Valentine’s Vern II: The Squeakquel

Vern, aka Vernal Squeequinox, is my Winter White dwarf hamster. You might have seen him in other articles here, or in my interminable Facebook posts. Maybe you’re not interested in another page about my emotional support hamster*, but I assure you, Vern only wants to share love. Like me, he takes his small fandom very seriously. (As seriously as a tiny ball of fluff can take anything.)

A snoozing Vern in an Ovo pod.

*As a favor to me, please remember this: I never, ever, want to hear any tragic stories about hamsters, yours or otherwise. Never. I’m asking you nicely.


This V-Day is a little more special than last year’s, because Vern is a year older, which is a long time for dwarf hamsters. If you’ll permit me, I’d like to get the “hard stuff” out of the way first.

  • I’m aware of the average dwarf hamster’s lifespan. This does not change my (tremendous) attachment to Vern in the slightest.
  • Vern was so affected by the stresses I suffered at my former residence, his fur fell out in spots. When I moved and improved my living situation, his fur grew back, thick and shiny.
  • For the past month or so, Vern has had a goiter about the size of a marble under his chin. He appears unaffected by it, and is as bright-eyed in the morning as ever. It’s underneath his fur, so it’s hard to see, but I’d be lying if I said it didn’t worry me. A trip to the vet costs as much as a trip to the doctor, and I feel like I’ve been begging for donations too often. Again, Vern is not in any pain or discomfort that I can discern. If this changes, I may become hysterical, so be forewarned.
  • I’m telling you this because Vern is a beloved mascot around here with a lot of “fans”, who give him lots of love, which he absolutely enjoys. For real.

Pictured above is Vern in his favorite chill spot: my mottled sausage-mitt. He sticks one back foot out between my ring and index fingers, and the other above my pinkie. His front paws are under his chin (so is the goiter). He sits like this while being petted between the ears, and slowly falls asleep. It’s extremely therapeutic for yours truly (and probably Vern, too).

Vern eats food specific to dwarf hamsters. I recommend this over regular hamster food. Coincidentally his fur grew back when I made the switch, so for all I know, he started going bald because I bought him the wrong food. That’s a stretch, though, and I don’t wanna bear that cross.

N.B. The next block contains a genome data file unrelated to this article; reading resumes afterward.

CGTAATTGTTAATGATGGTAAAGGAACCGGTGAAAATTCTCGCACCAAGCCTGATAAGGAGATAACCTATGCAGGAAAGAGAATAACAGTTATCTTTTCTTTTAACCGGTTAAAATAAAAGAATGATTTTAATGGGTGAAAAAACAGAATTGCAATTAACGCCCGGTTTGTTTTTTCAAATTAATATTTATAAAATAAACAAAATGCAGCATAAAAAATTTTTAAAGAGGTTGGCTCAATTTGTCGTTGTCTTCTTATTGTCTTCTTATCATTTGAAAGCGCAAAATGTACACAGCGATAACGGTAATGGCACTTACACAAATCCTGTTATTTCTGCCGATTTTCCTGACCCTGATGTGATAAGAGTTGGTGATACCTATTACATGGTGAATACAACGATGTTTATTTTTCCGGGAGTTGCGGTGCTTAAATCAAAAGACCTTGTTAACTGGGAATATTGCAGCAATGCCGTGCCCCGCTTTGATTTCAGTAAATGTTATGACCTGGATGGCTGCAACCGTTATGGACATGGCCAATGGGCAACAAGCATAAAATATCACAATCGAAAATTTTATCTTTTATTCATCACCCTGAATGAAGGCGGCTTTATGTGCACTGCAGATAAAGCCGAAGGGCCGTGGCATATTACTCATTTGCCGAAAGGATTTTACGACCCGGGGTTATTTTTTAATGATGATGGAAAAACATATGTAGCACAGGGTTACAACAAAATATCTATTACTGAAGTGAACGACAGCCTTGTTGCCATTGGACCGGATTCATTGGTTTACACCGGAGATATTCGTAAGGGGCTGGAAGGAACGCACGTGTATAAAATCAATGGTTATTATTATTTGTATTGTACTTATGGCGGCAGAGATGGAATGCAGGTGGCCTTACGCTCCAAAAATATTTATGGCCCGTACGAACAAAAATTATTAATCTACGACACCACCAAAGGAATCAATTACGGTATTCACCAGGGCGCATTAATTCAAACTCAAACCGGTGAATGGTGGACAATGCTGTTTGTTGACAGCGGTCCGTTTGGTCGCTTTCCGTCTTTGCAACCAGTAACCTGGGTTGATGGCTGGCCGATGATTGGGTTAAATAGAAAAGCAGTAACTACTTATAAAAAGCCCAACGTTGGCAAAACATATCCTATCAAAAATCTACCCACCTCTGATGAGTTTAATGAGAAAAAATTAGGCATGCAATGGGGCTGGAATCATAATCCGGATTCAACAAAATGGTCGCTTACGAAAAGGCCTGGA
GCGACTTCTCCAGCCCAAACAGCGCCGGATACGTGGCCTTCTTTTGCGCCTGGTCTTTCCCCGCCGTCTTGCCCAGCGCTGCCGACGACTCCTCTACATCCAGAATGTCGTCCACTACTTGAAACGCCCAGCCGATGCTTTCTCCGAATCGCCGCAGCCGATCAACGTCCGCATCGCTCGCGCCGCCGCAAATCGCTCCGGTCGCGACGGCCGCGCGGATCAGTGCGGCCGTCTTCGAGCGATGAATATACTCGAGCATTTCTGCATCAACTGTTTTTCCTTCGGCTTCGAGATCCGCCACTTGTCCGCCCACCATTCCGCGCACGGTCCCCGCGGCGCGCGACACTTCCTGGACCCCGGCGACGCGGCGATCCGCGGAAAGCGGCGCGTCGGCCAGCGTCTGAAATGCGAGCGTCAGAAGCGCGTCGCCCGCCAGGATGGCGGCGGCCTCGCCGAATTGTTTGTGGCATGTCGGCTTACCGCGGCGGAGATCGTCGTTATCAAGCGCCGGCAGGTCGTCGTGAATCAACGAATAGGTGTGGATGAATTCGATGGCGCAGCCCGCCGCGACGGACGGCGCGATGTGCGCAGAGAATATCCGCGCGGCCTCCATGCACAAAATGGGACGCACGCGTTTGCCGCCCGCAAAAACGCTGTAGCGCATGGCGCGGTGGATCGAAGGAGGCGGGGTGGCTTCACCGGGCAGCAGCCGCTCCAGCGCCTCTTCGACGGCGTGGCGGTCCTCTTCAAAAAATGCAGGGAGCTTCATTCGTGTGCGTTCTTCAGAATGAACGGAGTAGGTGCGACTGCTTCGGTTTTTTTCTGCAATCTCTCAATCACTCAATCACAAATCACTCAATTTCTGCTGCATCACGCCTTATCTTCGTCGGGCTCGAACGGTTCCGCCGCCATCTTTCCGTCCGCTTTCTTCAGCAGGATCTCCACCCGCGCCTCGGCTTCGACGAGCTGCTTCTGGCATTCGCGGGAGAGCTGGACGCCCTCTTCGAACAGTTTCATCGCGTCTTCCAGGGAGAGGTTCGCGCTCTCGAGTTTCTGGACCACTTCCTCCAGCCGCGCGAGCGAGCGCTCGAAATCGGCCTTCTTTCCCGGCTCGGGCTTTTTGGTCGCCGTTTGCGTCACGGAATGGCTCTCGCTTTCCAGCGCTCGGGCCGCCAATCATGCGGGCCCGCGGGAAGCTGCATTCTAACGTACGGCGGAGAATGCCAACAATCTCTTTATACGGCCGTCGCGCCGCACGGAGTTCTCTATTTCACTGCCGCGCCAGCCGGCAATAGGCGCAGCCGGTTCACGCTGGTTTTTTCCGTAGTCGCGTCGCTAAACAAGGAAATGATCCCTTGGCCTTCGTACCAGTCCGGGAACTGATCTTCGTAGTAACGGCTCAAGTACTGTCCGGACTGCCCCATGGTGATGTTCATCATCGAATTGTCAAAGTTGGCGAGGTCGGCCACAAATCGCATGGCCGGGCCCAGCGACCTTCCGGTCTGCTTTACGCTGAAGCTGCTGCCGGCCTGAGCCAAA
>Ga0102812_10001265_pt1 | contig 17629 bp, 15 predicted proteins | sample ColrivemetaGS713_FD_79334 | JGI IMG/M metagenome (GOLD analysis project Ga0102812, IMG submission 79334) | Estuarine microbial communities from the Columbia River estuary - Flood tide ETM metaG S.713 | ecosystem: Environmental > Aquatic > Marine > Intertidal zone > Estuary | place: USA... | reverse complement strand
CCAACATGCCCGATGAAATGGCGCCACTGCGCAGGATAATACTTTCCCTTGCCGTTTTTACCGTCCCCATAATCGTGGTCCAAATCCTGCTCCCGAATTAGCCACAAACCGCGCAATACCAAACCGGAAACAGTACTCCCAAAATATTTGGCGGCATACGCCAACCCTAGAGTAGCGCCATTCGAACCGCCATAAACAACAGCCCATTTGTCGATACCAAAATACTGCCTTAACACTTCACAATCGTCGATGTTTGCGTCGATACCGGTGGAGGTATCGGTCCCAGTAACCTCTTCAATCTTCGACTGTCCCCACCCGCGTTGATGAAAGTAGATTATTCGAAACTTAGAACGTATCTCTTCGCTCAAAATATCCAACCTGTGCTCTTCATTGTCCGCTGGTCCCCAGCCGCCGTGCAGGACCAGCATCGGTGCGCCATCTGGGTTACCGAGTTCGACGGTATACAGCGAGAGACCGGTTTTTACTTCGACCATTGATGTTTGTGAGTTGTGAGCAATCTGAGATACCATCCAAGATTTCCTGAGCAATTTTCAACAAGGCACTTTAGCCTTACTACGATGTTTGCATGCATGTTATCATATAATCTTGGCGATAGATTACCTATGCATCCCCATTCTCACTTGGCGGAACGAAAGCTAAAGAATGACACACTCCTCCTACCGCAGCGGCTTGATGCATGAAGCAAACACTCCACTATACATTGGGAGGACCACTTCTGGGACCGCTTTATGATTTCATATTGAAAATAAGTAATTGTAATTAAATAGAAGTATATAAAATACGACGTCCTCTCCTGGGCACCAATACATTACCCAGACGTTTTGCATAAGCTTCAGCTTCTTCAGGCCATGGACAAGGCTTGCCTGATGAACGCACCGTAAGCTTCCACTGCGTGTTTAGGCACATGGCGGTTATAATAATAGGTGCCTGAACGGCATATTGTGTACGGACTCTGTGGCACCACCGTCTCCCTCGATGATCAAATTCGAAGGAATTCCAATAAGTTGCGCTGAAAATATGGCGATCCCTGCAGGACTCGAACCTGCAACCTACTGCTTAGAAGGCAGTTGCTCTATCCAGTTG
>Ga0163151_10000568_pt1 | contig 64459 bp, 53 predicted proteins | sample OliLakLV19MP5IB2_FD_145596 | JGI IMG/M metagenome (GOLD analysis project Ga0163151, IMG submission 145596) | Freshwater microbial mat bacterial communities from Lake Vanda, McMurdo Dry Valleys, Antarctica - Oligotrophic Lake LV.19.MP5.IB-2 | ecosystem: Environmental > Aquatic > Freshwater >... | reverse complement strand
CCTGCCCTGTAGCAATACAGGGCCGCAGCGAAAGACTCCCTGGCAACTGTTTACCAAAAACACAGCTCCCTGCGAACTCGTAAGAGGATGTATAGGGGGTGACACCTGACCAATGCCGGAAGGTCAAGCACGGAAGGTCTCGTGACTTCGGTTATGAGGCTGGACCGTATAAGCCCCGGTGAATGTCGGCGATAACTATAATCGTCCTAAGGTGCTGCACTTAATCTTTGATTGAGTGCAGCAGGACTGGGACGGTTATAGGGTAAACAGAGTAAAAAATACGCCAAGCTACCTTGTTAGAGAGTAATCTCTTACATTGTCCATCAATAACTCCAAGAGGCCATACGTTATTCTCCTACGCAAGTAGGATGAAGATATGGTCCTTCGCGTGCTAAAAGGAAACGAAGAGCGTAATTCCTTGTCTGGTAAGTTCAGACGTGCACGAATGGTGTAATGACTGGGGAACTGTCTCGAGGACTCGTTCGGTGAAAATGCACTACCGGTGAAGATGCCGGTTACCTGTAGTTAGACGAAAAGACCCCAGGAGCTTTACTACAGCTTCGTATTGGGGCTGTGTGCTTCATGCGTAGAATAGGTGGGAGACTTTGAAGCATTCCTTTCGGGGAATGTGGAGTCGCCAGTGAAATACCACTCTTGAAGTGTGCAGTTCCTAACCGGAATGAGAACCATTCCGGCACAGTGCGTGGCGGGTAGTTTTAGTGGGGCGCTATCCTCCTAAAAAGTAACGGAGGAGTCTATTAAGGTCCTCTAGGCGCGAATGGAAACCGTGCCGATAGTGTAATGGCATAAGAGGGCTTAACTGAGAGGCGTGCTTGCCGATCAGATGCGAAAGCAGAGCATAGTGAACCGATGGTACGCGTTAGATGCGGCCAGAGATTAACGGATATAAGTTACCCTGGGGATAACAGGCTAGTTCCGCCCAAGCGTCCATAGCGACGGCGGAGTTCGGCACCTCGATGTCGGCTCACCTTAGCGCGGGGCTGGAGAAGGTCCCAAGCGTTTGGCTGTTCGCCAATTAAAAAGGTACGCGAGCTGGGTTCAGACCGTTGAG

Something else to consider if you have or want a hamster; I have maintained a large set of Habitrail “Ovo” pieces for around ten years. Ovo habitats have no corners; all the chambers are spherical. This is because hamsters naturally think corners are future passageways. If you ever wondered why your hamster is scratching at a corner at night, it’s because;

  • You need to put the hamster in a proper habitat and not just what’s convenient for you
  • Your hamster is bored and needs to bond with you

Hamsters have a unique and special bond with people. I typically get a boy hamster because they’re a little more easy-going and lazy. Female hamsters can get bitey, because they’re wired to protect their environment. I have been bitten by hamsters. I never hold it against them. Tiny living things can be easily frightened.

This is how Vern and I bond, about every evening. Again, note his back feet- they are actually functional, despite their vestigial appearance. When he starts to fall asleep, they flap gently like little paddles. Then I involuntarily make a snorting noise, and he wakes up. When he wants to go back home, he twists his upper body in that direction. This is usually because he needs to poop. He has almost never pooped or peed on me. His tail is so teeny it might as well be a point.

Vern has not read Kurt Vonnegut’s Slaughterhouse Five, but he was around when I did, and I explained to him about the Tralfamadorians and their view of mortality. He knows that when he does pass on, we can look at pictures of him, and it will feel like he still lives. Vern has a great spirit. I like to make excuses to share that spirit with my audience. Like, say, Valentine’s Day.

When it’s usually just me and Vern. Are you also alone on Valentine’s Day? Well guess what- not anymore!

Here’s a blurry pic of Vern I took at my old place. I like it because our beards match, and the food in Vern’s cheek pouch makes it look like he’s flexing. He’s roughly the size of a large, fluffy mouse, and sometimes he moves too quickly for the camera. He likes to kiss. He has kissed me on the nose. There’s no shame in it.

I like the above photo because it has a “hang in there, baby” vibe to it. Vern was still getting situated when I snapped the picture. Again; those are his real feet. Anyone worried about me squashing him is ignorant of the reality of dwarf hamster teeth. They’re like needles, and they sink into flesh effortlessly. Buzz, my first dwarf hamster, used to nip the end of my thumb and hang by his choppers. He knew exactly how softly to bite. Hamsters are wondrous.

I don’t have a video of Vern this go-around, because like him, I am lazy, and I didn’t have Cheerios or other treats ready for him to eat on camera. (I’m actually lazier than Vern. He cleans his apartment more often.) I have peanuts, which have to be slowly distributed to Vern, lest he grow too fat. Any doubts about his vitality are laid to rest when he violently wrenches a single legume from my grasp. He’s seen me go through a can of the damn things in one sitting. He knows what’s up.

Anyway, from Vern and myself, HAPPY VALENTINE’S DAY, EVERYBODY!

In case I haven’t mentioned it, yes, I gave him that name primarily so I could say “Hey Vern!”

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